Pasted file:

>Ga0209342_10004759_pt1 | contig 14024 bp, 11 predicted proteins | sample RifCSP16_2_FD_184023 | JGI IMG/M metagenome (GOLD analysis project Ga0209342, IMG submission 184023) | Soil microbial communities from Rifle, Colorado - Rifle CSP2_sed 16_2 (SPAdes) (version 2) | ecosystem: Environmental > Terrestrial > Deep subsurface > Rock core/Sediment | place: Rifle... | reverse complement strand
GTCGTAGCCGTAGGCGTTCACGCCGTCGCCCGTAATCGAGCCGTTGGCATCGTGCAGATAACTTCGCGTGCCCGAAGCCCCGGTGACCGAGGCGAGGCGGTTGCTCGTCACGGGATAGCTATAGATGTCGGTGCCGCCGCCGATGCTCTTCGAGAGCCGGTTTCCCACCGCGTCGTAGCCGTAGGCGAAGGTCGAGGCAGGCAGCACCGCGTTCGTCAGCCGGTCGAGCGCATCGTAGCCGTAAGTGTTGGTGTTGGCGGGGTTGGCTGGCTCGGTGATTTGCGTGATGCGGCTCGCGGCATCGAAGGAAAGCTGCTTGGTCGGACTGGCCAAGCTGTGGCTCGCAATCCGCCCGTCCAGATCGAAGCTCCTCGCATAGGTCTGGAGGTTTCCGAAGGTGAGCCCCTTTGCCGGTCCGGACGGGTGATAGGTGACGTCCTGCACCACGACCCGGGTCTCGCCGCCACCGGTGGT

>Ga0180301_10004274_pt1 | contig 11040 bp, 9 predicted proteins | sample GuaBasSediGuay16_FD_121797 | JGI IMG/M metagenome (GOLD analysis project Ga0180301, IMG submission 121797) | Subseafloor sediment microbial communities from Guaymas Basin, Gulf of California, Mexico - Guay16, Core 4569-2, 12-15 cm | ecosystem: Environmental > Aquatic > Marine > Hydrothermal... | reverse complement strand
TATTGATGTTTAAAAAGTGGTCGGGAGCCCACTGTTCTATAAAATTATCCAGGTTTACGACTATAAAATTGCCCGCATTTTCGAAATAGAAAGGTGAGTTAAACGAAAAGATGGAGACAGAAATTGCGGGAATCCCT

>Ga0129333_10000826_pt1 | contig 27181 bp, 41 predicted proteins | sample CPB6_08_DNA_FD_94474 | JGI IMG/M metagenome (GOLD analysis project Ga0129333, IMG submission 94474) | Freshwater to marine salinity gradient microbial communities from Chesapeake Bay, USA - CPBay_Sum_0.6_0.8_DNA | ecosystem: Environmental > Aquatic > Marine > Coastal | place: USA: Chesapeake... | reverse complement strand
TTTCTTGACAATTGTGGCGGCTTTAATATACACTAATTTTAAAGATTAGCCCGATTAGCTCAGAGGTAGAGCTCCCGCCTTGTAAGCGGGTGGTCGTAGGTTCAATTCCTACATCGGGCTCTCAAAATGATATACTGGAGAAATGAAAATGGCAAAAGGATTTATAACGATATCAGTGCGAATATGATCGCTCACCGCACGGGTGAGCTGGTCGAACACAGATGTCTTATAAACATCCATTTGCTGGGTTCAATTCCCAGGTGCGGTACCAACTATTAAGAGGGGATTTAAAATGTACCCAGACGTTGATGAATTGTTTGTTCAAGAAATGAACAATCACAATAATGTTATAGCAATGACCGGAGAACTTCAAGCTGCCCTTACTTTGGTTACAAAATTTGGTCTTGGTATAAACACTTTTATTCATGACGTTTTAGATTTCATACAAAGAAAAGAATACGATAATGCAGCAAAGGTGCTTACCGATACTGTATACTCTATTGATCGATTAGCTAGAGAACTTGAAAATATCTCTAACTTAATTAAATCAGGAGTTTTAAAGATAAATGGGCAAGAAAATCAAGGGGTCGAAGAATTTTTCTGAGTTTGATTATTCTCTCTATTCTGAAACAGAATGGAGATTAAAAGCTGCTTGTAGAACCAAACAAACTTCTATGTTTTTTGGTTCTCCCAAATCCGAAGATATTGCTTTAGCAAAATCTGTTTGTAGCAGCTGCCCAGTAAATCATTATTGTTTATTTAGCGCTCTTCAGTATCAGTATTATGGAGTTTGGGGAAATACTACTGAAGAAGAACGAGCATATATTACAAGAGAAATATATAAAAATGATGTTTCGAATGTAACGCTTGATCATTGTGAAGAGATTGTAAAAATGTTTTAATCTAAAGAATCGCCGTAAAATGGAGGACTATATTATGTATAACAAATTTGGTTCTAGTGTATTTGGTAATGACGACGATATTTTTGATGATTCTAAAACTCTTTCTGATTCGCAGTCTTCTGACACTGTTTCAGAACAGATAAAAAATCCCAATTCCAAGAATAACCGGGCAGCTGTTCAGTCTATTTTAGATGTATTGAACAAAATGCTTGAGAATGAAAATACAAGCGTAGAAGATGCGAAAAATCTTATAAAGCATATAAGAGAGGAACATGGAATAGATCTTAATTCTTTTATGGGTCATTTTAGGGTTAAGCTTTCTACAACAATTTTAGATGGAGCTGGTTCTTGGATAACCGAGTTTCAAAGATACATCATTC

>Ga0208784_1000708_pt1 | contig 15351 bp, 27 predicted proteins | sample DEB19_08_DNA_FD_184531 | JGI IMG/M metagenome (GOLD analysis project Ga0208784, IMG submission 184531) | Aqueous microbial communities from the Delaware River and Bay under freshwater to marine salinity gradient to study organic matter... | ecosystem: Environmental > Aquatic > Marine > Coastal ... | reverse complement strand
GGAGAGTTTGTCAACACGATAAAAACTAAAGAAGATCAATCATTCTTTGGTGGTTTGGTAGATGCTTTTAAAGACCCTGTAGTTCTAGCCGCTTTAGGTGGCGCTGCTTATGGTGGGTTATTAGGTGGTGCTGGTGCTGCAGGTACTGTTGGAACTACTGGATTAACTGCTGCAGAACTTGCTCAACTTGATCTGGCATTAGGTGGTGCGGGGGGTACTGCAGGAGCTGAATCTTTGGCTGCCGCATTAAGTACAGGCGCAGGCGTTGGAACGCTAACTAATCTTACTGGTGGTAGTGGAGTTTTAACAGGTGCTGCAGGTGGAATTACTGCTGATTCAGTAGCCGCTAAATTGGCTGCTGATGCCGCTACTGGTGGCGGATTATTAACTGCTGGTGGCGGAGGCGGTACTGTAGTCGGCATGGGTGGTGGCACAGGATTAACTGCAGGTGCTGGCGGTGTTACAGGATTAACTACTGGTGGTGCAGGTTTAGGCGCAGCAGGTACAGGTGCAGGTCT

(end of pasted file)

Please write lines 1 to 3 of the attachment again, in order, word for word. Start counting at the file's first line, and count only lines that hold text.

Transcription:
>Ga0209342_10004759_pt1 | contig 14024 bp, 11 predicted proteins | sample RifCSP16_2_FD_184023 | JGI IMG/M metagenome (GOLD analysis project Ga0209342, IMG submission 184023) | Soil microbial communities from Rifle, Colorado - Rifle CSP2_sed 16_2 (SPAdes) (version 2) | ecosystem: Environmental > Terrestrial > Deep subsurface > Rock core/Sediment | place: Rifle... | reverse complement strand
GTCGTAGCCGTAGGCGTTCACGCCGTCGCCCGTAATCGAGCCGTTGGCATCGTGCAGATAACTTCGCGTGCCCGAAGCCCCGGTGACCGAGGCGAGGCGGTTGCTCGTCACGGGATAGCTATAGATGTCGGTGCCGCCGCCGATGCTCTTCGAGAGCCGGTTTCCCACCGCGTCGTAGCCGTAGGCGAAGGTCGAGGCAGGCAGCACCGCGTTCGTCAGCCGGTCGAGCGCATCGTAGCCGTAAGTGTTGGTGTTGGCGGGGTTGGCTGGCTCGGTGATTTGCGTGATGCGGCTCGCGGCATCGAAGGAAAGCTGCTTGGTCGGACTGGCCAAGCTGTGGCTCGCAATCCGCCCGTCCAGATCGAAGCTCCTCGCATAGGTCTGGAGGTTTCCGAAGGTGAGCCCCTTTGCCGGTCCGGACGGGTGATAGGTGACGTCCTGCACCACGACCCGGGTCTCGCCGCCACCGGTGGT

>Ga0180301_10004274_pt1 | contig 11040 bp, 9 predicted proteins | sample GuaBasSediGuay16_FD_121797 | JGI IMG/M metagenome (GOLD analysis project Ga0180301, IMG submission 121797) | Subseafloor sediment microbial communities from Guaymas Basin, Gulf of California, Mexico - Guay16, Core 4569-2, 12-15 cm | ecosystem: Environmental > Aquatic > Marine > Hydrothermal... | reverse complement strand